Ed Davis, Jennifer Thacker: Renewing Tax Credits Vital to Working Families

Huntington Herald-Dispatch - Mounds of receipts, a mad dash to beat the clock - that's what comes to mind for many Americans when you mention April 15. But tax season is about much more than paperwork and refund checks. It's about hard work, livelihoods and futures. Read

For many low-income West Virginia workers, the federal Earned Income Tax Credit (EITC) and the Child Tax Credit (CTC) make a world of difference at tax time. Together they are the nation's strongest tools to promote work over dependency and help working families escape poverty and achieve self-sufficiency. And our organizations help ensure that they get the full refund they have earned.

In 2015, the West Virginia Alliance for Sustainable Families (WVASF), and its seven regional EITC coalition partners, provided free tax assistance to more than 18,500 individuals at Volunteer Income Tax Assistance (VITA) sites across the state. This service helped those families, living paycheck to paycheck and barely making ends meet, make sure their hard work paid off at tax time.

The United Way's Financial Stability Partnership, the WVASF's Southwest WV EITC Coalition, knows first-hand just how important every penny is toward making ends meet. The partnership's staff has provided free assistance to folks sometimes working two or three low-wage jobs at a time, still struggling to stretch their dollars and pay for the basics like food and gas.

One particular lady comes to mind. Her name is Bambi Curry and for the past several years, she has been one of our many tax clients through the Volunteer Income Tax Assistance program at our local Goodwill Industries. United Way of the River Cities offers free tax preparation, both federal and state, to low-income tax filers in our community at several partner agency locations. On average, the service saves customers over $250 in preparation and filing fees, which has been a blessing for Bambi. In addition to those savings, VITA tax preparers were able to help Bambi mitigate a tax liability from her janitorial service through additional refund dollars available through the Earned Income Tax Credit and the Child Tax Credit. She was able to turn a potential $2,700 shortfall into a $1,600 refund. Talk about a real game changer.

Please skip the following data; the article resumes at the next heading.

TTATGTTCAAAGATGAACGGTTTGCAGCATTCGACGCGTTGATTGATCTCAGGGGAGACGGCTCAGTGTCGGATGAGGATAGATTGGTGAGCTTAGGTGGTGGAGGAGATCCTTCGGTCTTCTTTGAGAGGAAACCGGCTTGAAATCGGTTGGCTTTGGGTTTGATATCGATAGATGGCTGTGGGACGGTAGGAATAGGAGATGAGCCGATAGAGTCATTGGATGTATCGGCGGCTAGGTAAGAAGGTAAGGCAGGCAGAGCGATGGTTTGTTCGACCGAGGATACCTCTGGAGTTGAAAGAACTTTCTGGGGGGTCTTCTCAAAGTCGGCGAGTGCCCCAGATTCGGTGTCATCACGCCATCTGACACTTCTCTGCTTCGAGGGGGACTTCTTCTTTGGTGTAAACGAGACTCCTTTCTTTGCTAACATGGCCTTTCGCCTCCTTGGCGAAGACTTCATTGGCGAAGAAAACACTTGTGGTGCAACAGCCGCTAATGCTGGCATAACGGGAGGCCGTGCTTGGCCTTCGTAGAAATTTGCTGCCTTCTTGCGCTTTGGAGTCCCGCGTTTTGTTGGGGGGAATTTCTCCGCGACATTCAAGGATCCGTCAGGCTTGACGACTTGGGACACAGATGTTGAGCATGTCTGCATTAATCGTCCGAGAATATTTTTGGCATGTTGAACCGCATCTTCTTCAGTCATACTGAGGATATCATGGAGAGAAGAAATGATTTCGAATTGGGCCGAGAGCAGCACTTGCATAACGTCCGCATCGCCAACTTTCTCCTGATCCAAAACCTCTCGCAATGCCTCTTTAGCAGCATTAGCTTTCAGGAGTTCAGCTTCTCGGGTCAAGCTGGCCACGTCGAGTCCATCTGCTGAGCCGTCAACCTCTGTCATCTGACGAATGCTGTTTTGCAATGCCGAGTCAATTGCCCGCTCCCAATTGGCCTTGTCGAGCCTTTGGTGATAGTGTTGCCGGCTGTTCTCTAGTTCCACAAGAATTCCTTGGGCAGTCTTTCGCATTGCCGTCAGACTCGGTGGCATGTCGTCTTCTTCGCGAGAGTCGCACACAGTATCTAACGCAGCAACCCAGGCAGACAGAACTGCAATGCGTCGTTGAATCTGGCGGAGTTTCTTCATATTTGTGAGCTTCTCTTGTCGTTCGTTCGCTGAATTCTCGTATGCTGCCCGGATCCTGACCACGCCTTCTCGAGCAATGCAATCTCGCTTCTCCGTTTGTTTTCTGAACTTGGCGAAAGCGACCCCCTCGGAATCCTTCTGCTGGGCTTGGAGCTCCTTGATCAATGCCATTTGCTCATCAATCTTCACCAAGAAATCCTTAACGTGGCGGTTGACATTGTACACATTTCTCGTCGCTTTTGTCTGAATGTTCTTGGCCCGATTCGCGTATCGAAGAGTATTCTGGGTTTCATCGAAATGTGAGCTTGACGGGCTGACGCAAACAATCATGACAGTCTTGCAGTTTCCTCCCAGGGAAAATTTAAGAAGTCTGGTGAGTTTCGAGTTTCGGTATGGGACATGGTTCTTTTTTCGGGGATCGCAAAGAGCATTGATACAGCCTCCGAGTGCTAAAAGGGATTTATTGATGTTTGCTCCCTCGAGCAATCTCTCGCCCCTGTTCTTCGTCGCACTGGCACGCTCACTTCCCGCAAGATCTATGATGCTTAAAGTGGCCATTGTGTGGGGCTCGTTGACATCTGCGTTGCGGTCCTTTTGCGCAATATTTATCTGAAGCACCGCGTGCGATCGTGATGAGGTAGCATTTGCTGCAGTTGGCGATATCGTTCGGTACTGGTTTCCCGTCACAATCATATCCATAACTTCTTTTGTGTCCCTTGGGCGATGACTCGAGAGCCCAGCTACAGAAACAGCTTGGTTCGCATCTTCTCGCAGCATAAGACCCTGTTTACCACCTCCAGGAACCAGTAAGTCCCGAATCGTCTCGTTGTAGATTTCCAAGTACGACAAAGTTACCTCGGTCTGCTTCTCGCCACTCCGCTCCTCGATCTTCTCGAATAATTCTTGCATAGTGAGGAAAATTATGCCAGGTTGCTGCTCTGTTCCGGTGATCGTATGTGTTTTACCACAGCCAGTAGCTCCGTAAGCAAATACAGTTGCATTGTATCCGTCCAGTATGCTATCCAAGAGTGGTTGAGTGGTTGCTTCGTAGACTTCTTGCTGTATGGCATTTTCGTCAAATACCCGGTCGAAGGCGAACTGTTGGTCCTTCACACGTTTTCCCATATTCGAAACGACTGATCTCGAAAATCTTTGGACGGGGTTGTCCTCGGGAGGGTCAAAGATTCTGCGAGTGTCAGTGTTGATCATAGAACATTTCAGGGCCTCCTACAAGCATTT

For many people like Bambi, the EITC and the CTC have been saving graces. These policies allow working parents, returning veterans, in-home health aides, cashiers and many others to keep more of what they earn. With the money they get back in their refunds, they are able to better afford the essentials like child care and transportation expenses. Simply put, these credits are two of our nation's strongest tools to promote work and help families make ends meet.

But unless Congress acts, millions of hardworking Americans - including 131,000 children in 81,000 families right here in West Virginia - could lose an important piece of their family budgets when critical provisions of the EITC and CTC expire. To put the numbers in perspective, a single mother with two children in Huntington who works full time at $8.75/hour, earning just $17,500/year, would lose $1,565 of her $2,000 CTC.

We can't let this happen. West Virginians can't wait until the clock runs out on our working families. We need to tell Senators Joe Manchin and Shelley Moore Capito to fight for hard-working people by making these critical provisions in the EITC and CTC permanent this year. And while they're at it, they should push lawmakers to fill a glaring hole in the EITC for very low-income working adults and young people currently left out of the program, so these workers no longer are taxed into poverty.

Tax season can be enough of a headache as it is. Let's work together now to ensure it doesn't become even more painful by calling on Congress to do right by families with the EITC and CTC.

Ed Davis is with the United Way of the River Cities' Financial Stability Partnership in Huntington, and Jennifer Thacker is with the West Virginia Alliance for Sustainable Families in Charleston.


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